Friday, September 9, 2011

Calm Down - The Meta Tags are Coming!!!

Don't Panic!!! I'm going to talk a bit about HTML code. I said to stop panicking. Okay, take a big drink of water and calm down. These are simple pieces of code you can add to your website to make them more accessible to search engines. These are called META tags. Don't ask, I don't know why. Each of them begin with the word META. The two we will look at here are 'description' and 'keywords.' We will also talk about the 'title' tag.

These tags all go into the "head" section of the code. When you open up the code, you will see a lot of stuff that doesn't make much sense unless you know HTML. Even if you do know code, it can still look confusing because each programmer lays out their code differently.

Just look for the the tags <.Head> and <./Head> (Note: I added a period in front of these terms to keep the system from reading this as actual code. Remove the period before using any of these pieces of code. Better yet, type it in without the period.)

This is the place where you will place your Meta and Title Tags. Let's start with the Title.

The title tag is simple:

<.Title>Your Wonderful Title<./title>

The title should be descriptive and include at least one search term. So, if you have a site that reviews Science Fiction called Starry Eyed Observations, you could have this title tag:

<.Title>Starry Eyed Observations: Reviews of the Best in Science Fiction<./Title>

META tags have two parts: the identifier and the content. The Description tag looks like this:

<.META name="description" content="In about 15-25 words describe your website. Avoid any type of sales pitch, just describe what the reader will find.">

This description will sometimes show up in the search engines or at least part of it. Make the first few words the most descriptive since it may get cut off in the listing.

<.META name="description" content="Starry-Eyed Observations reviews Science Fiction books and websites. Features reviews of new Science Fiction books and interviews with Science Fiction authors.">  Yes, it is redundant. But I got in a main search term three times. Save the great writing for your website.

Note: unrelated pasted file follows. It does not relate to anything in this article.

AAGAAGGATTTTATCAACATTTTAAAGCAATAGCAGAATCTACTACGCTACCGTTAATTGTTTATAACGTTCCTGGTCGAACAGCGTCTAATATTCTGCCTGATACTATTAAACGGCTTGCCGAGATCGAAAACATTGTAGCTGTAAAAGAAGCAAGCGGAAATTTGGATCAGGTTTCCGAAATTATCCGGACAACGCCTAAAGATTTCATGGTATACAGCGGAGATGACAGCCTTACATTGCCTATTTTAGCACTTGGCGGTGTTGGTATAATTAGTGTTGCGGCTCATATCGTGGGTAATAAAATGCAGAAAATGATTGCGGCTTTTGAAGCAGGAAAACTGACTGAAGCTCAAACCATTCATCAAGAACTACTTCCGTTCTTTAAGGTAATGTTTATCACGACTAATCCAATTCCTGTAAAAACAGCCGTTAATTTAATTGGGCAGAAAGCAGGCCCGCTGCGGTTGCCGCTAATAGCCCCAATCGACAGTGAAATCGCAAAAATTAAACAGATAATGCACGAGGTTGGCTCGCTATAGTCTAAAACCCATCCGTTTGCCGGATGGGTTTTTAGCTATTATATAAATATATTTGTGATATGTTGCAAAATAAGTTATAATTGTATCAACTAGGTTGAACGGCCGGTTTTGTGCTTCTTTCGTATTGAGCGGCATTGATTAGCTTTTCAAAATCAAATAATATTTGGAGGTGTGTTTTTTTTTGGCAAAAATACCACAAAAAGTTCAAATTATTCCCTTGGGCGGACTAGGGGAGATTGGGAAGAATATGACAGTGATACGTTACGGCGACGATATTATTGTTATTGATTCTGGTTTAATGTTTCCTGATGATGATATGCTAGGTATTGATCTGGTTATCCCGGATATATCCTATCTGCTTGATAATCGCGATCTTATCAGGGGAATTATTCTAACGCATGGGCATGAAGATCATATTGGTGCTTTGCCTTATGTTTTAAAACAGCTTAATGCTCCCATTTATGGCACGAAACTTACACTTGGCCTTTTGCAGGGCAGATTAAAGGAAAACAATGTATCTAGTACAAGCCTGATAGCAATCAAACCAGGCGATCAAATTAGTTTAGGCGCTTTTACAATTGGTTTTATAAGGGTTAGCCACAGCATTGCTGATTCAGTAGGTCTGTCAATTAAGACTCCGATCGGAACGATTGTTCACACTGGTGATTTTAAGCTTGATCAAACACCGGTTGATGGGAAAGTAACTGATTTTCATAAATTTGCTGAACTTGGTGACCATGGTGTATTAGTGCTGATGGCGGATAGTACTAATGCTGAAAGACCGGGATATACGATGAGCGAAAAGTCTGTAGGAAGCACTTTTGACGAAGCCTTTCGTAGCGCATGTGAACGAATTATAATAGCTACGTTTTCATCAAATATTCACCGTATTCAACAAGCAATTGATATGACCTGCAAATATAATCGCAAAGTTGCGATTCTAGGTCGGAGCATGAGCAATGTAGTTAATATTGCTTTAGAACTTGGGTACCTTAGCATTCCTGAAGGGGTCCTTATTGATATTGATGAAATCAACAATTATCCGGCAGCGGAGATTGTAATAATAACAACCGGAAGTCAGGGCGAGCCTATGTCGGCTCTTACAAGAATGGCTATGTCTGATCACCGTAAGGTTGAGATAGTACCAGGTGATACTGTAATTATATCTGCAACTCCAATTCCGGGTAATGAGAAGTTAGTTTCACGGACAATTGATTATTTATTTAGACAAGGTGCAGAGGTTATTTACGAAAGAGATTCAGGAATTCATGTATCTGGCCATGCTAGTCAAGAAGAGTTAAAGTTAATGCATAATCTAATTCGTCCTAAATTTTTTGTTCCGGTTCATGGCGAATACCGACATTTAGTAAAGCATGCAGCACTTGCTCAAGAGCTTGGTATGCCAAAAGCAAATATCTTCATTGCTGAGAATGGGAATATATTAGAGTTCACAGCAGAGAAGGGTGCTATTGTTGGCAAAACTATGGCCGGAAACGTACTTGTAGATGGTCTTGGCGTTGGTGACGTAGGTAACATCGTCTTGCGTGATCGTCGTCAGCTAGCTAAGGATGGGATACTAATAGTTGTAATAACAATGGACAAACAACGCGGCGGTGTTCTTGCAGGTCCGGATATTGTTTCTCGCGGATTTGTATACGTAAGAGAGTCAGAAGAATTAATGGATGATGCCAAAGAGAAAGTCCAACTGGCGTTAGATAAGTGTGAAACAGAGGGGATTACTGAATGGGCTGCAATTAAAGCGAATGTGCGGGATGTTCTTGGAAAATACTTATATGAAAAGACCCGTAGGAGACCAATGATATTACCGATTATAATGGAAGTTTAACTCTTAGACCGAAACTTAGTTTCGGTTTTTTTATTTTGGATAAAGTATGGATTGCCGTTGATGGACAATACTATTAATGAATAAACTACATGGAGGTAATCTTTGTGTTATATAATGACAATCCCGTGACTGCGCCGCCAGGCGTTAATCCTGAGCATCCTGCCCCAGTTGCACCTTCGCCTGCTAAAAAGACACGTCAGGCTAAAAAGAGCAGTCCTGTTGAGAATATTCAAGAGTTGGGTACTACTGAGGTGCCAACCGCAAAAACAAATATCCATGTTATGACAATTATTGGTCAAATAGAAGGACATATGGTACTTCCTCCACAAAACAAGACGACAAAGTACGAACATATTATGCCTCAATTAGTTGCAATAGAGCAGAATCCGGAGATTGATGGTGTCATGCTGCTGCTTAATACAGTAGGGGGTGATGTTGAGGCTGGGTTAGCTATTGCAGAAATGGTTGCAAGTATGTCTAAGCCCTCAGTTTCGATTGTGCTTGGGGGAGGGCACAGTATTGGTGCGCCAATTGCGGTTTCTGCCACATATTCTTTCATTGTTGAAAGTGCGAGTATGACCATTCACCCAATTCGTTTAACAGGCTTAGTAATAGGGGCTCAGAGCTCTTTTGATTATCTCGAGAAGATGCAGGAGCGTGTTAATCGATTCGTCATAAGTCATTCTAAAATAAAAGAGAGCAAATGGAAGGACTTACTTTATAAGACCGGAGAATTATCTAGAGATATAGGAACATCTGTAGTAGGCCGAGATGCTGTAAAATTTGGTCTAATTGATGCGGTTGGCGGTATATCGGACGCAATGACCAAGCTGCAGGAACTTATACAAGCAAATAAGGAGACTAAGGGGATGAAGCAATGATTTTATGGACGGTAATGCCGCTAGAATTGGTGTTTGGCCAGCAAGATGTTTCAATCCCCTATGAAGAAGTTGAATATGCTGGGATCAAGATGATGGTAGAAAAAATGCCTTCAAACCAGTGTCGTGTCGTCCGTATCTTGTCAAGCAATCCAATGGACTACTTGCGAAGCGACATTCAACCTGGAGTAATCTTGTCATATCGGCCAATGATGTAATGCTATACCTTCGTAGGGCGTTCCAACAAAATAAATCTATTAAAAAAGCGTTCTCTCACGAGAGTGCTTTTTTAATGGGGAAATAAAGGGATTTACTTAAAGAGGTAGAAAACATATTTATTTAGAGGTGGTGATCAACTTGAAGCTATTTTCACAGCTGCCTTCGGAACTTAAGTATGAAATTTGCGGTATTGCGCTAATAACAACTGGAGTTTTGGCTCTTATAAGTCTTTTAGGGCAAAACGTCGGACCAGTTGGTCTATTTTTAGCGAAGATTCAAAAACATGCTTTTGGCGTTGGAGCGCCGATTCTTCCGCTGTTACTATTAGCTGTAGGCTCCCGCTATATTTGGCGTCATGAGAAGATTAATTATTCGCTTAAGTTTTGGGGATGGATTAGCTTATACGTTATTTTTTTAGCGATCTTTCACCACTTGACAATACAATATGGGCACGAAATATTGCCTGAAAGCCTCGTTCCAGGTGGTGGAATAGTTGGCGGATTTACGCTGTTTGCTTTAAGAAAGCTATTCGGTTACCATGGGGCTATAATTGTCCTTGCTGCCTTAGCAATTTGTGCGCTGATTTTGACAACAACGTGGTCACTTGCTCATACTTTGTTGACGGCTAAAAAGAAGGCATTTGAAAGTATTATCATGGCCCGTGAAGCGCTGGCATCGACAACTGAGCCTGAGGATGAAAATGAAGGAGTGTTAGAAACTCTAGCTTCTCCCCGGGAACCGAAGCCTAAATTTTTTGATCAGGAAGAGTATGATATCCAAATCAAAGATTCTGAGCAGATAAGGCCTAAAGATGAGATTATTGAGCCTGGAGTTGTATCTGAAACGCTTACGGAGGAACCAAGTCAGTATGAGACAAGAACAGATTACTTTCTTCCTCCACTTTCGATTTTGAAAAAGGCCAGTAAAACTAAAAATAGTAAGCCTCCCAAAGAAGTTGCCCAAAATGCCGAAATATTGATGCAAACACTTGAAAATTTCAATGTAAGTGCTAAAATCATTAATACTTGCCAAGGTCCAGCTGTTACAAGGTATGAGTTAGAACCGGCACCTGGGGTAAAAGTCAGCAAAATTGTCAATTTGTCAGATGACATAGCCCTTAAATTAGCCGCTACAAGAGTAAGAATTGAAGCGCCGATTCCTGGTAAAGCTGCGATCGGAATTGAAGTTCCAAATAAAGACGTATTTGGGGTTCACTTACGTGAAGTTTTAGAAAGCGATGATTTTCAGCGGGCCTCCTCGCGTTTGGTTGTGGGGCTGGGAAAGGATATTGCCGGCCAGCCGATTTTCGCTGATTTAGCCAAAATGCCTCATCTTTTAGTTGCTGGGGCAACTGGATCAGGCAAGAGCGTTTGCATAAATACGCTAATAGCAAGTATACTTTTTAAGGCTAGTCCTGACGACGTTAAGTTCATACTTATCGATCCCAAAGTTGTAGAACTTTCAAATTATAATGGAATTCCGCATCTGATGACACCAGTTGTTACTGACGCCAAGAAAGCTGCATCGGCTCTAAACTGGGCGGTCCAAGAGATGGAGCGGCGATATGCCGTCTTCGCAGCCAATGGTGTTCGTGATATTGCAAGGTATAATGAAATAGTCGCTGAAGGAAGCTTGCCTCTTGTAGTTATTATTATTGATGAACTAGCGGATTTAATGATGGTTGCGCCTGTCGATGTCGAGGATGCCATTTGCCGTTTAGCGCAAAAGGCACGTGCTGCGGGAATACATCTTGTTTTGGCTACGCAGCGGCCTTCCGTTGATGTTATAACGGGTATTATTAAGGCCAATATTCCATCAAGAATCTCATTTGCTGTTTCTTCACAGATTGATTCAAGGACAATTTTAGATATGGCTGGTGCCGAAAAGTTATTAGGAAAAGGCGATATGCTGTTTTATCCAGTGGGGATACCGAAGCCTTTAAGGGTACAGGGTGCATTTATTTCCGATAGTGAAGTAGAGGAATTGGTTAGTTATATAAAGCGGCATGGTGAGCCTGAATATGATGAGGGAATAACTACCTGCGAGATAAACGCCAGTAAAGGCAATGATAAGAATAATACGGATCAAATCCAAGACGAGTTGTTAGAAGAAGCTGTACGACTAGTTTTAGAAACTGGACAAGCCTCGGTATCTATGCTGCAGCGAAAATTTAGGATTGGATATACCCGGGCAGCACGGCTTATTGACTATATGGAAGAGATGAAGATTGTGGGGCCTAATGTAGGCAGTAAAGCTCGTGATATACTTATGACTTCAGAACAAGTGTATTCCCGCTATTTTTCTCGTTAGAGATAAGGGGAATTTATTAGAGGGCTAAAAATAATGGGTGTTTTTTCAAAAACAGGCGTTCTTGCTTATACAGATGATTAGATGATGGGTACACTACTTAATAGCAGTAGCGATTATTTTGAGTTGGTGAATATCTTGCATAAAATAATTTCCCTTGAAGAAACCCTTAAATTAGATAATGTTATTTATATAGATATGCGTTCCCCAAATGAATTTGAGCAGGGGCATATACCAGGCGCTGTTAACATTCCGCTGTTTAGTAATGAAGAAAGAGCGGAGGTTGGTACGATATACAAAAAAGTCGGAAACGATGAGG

The second is the keyword meta tag. In this you will list all of the keywords and phrases that people are likely to use when searching for a site like yours. Don't repeat exact key words, but you can repeat those key words in phrases. Also consider including common misspellings.

<.META name="keywords" content="science fiction, science fiction novels, science-fiction, book reviews, book reveiws, interviews, interveiws, literature">

These should be included on each page and customized for each page. So, if one page has links to book reviews of your novel, then emphasize reviews in your description, title and keywords. If it is an excerpt, then emphasize literature, novel, etc.

Okay, breathe slowly. That wasn't too bad was it?


  1. Great post Terri,

    Wordpress has an area to fill in the header and description, but where would I put in the meta keywords?


  2. This was so interesting, Terri. Are you doing a workshop on this for the conference? If so, I'm signing up!

  3. Karen-- I'm not sure how to access the headers in Word Press. I do know Header and "description" will put in meta-tags for you. An alternate approach with blogging software is using tags or labels. But I'll look into it.

    Deb--- I'm doing a workshop on Social Media for Writers. I am working on a Search Engine Optimization course for my new web site. As with all the courses there will be a free version and two premium ones with the maximum cost being 15-20 for the top level.

  4. Alright, I'm trying not to panic. I use Concrete5. It has places to put in the title, description and keywords. It makes it all a *little* easier to deal with. I found your information helpful though, especially the part about being repetitive in your description. Thanks for sharing!


  5. Yes, Michelle, it is easier when you have that built into your system. A lot of web authoring software now has it built in. I don't know why they don't all do that.

    But hopefully, you learned a few "tricks of the trade."

  6. Thanks for the help!

    Cheryl D.

  7. Thanks again for this information. You took the scariness out of HTML.

  8. J.Q. Thanks for that. I hope that I can do more of that. I think the job of a teacher is to simplify the complex and demystify the mysterious. As a teacher, I want you to see the man behind the curtain.


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